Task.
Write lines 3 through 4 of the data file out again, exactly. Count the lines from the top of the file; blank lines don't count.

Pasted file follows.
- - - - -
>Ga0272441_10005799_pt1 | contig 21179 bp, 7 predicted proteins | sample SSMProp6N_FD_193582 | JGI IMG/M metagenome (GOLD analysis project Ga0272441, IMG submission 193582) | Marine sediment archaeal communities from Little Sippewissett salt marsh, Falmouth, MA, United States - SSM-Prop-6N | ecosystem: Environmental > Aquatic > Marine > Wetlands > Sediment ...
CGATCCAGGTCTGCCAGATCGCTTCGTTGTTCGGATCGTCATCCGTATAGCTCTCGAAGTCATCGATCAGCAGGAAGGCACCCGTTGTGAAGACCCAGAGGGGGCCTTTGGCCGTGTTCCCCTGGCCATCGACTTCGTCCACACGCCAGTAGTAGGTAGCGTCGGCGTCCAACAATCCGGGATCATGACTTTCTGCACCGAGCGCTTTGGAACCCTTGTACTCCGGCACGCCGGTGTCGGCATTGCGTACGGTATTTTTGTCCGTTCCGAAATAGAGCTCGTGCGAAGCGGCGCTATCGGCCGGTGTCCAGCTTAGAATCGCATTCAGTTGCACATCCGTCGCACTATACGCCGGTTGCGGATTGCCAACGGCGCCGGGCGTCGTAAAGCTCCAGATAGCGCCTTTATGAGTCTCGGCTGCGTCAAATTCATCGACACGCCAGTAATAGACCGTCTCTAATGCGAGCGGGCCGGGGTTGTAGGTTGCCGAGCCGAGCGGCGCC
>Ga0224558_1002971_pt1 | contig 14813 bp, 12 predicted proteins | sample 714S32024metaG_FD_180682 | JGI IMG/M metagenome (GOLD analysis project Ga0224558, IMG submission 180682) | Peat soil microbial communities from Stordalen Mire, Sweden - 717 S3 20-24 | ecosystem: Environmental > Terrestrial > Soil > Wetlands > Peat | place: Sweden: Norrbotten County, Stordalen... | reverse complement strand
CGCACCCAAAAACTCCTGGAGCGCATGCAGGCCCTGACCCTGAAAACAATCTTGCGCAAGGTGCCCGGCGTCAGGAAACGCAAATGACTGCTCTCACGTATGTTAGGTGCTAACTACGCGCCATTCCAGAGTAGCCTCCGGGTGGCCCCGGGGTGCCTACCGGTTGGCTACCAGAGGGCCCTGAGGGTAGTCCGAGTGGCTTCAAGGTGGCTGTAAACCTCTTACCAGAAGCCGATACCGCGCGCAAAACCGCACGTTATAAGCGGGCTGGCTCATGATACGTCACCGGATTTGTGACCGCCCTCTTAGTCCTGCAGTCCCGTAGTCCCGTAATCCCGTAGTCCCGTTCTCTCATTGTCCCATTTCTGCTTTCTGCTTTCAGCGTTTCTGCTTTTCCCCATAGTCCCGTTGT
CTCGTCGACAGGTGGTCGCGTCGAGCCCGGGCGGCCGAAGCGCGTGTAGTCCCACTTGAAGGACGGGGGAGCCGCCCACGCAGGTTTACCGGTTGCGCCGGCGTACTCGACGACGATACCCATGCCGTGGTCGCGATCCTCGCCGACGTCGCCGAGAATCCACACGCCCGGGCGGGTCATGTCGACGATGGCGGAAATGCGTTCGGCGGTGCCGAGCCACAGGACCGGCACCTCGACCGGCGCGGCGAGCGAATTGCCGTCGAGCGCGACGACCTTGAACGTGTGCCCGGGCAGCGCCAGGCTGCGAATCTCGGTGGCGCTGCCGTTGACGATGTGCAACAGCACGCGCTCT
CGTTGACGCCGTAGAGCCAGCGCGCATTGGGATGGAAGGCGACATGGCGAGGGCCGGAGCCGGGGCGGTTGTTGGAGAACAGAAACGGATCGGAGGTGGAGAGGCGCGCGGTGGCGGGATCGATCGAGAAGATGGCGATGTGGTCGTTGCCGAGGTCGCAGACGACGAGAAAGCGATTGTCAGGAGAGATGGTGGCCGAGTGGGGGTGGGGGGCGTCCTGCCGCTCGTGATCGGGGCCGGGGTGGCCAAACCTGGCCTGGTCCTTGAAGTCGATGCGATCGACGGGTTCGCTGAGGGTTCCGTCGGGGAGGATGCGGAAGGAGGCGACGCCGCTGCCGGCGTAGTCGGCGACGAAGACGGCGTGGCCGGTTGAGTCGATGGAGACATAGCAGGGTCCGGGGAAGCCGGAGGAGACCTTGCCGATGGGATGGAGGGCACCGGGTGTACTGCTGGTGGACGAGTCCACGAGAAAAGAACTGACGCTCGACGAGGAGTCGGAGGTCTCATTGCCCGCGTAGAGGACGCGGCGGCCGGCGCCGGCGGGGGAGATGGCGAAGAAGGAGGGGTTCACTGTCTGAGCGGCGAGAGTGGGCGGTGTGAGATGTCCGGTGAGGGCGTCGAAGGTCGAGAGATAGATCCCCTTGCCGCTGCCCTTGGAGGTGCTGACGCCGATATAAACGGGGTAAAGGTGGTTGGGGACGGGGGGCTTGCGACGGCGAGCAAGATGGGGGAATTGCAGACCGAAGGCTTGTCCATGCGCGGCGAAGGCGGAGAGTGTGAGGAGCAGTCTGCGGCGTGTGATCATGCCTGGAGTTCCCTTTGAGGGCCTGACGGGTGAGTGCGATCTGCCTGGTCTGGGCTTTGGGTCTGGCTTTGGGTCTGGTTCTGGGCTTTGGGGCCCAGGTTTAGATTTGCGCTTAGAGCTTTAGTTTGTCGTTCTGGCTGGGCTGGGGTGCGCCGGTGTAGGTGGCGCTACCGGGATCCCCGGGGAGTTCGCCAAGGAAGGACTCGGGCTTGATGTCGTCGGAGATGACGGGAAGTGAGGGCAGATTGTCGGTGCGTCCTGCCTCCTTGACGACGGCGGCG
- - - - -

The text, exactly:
>Ga0224558_1002971_pt1 | contig 14813 bp, 12 predicted proteins | sample 714S32024metaG_FD_180682 | JGI IMG/M metagenome (GOLD analysis project Ga0224558, IMG submission 180682) | Peat soil microbial communities from Stordalen Mire, Sweden - 717 S3 20-24 | ecosystem: Environmental > Terrestrial > Soil > Wetlands > Peat | place: Sweden: Norrbotten County, Stordalen... | reverse complement strand
CGCACCCAAAAACTCCTGGAGCGCATGCAGGCCCTGACCCTGAAAACAATCTTGCGCAAGGTGCCCGGCGTCAGGAAACGCAAATGACTGCTCTCACGTATGTTAGGTGCTAACTACGCGCCATTCCAGAGTAGCCTCCGGGTGGCCCCGGGGTGCCTACCGGTTGGCTACCAGAGGGCCCTGAGGGTAGTCCGAGTGGCTTCAAGGTGGCTGTAAACCTCTTACCAGAAGCCGATACCGCGCGCAAAACCGCACGTTATAAGCGGGCTGGCTCATGATACGTCACCGGATTTGTGACCGCCCTCTTAGTCCTGCAGTCCCGTAGTCCCGTAATCCCGTAGTCCCGTTCTCTCATTGTCCCATTTCTGCTTTCTGCTTTCAGCGTTTCTGCTTTTCCCCATAGTCCCGTTGT